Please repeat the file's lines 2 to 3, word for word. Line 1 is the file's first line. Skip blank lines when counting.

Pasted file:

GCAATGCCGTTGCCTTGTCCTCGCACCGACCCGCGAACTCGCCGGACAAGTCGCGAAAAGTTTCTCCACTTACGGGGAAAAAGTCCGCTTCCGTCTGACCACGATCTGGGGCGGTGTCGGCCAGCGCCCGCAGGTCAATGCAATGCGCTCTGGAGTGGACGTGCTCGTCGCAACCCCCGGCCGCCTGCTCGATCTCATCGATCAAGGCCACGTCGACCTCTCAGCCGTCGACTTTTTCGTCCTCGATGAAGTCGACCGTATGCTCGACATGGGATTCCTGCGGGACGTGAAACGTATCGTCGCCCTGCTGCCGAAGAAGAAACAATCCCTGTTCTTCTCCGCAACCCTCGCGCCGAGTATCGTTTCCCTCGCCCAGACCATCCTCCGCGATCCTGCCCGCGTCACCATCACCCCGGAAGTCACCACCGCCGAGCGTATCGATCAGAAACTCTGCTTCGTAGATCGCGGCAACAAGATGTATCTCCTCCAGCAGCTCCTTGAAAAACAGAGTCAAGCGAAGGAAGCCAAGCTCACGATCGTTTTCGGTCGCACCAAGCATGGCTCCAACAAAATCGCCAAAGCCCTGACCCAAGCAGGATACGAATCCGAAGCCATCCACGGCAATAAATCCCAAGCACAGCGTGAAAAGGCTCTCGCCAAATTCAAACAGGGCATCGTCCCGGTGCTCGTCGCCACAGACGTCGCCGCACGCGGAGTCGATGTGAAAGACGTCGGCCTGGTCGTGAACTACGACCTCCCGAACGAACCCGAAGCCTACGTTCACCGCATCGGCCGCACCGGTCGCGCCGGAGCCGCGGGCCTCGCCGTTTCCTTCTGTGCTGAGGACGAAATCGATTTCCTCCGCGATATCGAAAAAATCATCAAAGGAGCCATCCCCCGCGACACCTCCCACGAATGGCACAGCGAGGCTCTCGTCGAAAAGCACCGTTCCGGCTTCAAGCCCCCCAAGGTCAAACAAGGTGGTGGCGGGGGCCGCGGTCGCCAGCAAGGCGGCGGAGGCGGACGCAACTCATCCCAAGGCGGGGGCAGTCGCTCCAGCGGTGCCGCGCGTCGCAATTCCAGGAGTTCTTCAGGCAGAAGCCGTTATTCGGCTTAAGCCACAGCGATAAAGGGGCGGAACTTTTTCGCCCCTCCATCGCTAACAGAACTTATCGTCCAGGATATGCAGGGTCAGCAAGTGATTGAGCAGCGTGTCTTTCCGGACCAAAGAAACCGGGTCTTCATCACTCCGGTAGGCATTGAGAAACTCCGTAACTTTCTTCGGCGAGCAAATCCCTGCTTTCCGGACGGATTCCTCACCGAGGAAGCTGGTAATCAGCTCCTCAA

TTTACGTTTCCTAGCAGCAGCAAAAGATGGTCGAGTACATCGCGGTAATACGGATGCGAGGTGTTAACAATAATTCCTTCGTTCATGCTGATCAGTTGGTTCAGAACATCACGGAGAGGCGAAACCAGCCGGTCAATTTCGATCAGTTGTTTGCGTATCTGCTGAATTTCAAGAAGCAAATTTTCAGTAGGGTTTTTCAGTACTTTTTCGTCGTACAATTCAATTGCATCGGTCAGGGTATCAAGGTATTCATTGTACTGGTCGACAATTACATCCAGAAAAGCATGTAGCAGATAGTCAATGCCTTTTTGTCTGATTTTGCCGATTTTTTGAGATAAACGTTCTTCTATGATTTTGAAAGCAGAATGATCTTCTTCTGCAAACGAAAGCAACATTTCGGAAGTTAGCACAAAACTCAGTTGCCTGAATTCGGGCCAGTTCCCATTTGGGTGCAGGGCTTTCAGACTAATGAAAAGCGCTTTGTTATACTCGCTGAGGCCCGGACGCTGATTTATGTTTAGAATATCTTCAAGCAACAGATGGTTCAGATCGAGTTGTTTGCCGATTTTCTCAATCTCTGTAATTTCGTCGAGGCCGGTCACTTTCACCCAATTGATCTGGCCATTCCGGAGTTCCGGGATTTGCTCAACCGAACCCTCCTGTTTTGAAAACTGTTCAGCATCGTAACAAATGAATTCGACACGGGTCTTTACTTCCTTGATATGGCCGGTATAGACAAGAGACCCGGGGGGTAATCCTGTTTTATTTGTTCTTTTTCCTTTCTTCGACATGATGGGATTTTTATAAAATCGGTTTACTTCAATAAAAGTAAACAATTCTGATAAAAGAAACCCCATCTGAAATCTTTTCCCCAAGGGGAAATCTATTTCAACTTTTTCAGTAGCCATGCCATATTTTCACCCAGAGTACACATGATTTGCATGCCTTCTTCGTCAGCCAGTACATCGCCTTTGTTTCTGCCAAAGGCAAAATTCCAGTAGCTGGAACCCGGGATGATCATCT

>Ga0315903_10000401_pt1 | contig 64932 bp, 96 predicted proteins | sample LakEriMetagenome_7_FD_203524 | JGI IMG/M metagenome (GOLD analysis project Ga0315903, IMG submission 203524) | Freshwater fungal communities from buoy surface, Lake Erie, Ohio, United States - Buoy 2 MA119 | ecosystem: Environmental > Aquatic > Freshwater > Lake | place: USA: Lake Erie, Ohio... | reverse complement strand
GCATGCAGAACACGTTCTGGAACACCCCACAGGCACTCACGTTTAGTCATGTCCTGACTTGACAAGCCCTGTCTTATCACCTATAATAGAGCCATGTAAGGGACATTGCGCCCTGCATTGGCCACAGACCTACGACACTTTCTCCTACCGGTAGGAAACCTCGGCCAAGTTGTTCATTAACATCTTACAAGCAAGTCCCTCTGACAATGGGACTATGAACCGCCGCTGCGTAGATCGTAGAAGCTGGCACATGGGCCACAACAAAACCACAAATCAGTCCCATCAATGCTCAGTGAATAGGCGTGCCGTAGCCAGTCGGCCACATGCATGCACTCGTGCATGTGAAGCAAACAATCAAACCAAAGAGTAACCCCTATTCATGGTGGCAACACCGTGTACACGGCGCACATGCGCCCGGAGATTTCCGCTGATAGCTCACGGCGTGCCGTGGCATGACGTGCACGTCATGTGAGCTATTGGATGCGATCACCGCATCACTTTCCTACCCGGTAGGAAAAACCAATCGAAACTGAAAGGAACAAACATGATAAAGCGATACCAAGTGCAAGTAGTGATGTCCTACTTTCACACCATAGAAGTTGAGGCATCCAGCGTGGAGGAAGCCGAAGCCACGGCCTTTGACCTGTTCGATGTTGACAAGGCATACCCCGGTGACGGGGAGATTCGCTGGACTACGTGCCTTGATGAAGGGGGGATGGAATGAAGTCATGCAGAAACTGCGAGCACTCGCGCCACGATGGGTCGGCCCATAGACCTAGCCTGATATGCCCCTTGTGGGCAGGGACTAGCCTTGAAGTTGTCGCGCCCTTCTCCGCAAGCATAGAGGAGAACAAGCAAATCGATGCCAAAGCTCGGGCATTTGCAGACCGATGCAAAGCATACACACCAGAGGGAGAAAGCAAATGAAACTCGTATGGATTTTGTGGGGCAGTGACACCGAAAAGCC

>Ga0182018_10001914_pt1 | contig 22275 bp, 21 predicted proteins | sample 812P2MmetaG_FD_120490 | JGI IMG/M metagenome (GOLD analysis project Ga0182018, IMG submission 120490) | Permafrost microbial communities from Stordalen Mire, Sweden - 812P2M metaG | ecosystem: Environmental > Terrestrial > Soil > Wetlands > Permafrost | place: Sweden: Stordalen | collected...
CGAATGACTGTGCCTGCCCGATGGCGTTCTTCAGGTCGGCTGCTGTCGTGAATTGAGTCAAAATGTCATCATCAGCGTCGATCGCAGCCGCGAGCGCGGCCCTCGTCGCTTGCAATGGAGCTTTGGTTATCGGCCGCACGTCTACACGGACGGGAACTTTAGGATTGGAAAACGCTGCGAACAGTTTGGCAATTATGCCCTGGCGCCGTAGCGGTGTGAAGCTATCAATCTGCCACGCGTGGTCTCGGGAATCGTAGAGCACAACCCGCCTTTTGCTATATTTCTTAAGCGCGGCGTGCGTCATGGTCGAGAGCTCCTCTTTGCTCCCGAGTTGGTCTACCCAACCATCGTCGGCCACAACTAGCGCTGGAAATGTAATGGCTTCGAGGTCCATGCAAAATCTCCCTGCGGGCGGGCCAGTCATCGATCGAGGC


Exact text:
TTTACGTTTCCTAGCAGCAGCAAAAGATGGTCGAGTACATCGCGGTAATACGGATGCGAGGTGTTAACAATAATTCCTTCGTTCATGCTGATCAGTTGGTTCAGAACATCACGGAGAGGCGAAACCAGCCGGTCAATTTCGATCAGTTGTTTGCGTATCTGCTGAATTTCAAGAAGCAAATTTTCAGTAGGGTTTTTCAGTACTTTTTCGTCGTACAATTCAATTGCATCGGTCAGGGTATCAAGGTATTCATTGTACTGGTCGACAATTACATCCAGAAAAGCATGTAGCAGATAGTCAATGCCTTTTTGTCTGATTTTGCCGATTTTTTGAGATAAACGTTCTTCTATGATTTTGAAAGCAGAATGATCTTCTTCTGCAAACGAAAGCAACATTTCGGAAGTTAGCACAAAACTCAGTTGCCTGAATTCGGGCCAGTTCCCATTTGGGTGCAGGGCTTTCAGACTAATGAAAAGCGCTTTGTTATACTCGCTGAGGCCCGGACGCTGATTTATGTTTAGAATATCTTCAAGCAACAGATGGTTCAGATCGAGTTGTTTGCCGATTTTCTCAATCTCTGTAATTTCGTCGAGGCCGGTCACTTTCACCCAATTGATCTGGCCATTCCGGAGTTCCGGGATTTGCTCAACCGAACCCTCCTGTTTTGAAAACTGTTCAGCATCGTAACAAATGAATTCGACACGGGTCTTTACTTCCTTGATATGGCCGGTATAGACAAGAGACCCGGGGGGTAATCCTGTTTTATTTGTTCTTTTTCCTTTCTTCGACATGATGGGATTTTTATAAAATCGGTTTACTTCAATAAAAGTAAACAATTCTGATAAAAGAAACCCCATCTGAAATCTTTTCCCCAAGGGGAAATCTATTTCAACTTTTTCAGTAGCCATGCCATATTTTCACCCAGAGTACACATGATTTGCATGCCTTCTTCGTCAGCCAGTACATCGCCTTTGTTTCTGCCAAAGGCAAAATTCCAGTAGCTGGAACCCGGGATGATCATCT

>Ga0315903_10000401_pt1 | contig 64932 bp, 96 predicted proteins | sample LakEriMetagenome_7_FD_203524 | JGI IMG/M metagenome (GOLD analysis project Ga0315903, IMG submission 203524) | Freshwater fungal communities from buoy surface, Lake Erie, Ohio, United States - Buoy 2 MA119 | ecosystem: Environmental > Aquatic > Freshwater > Lake | place: USA: Lake Erie, Ohio... | reverse complement strand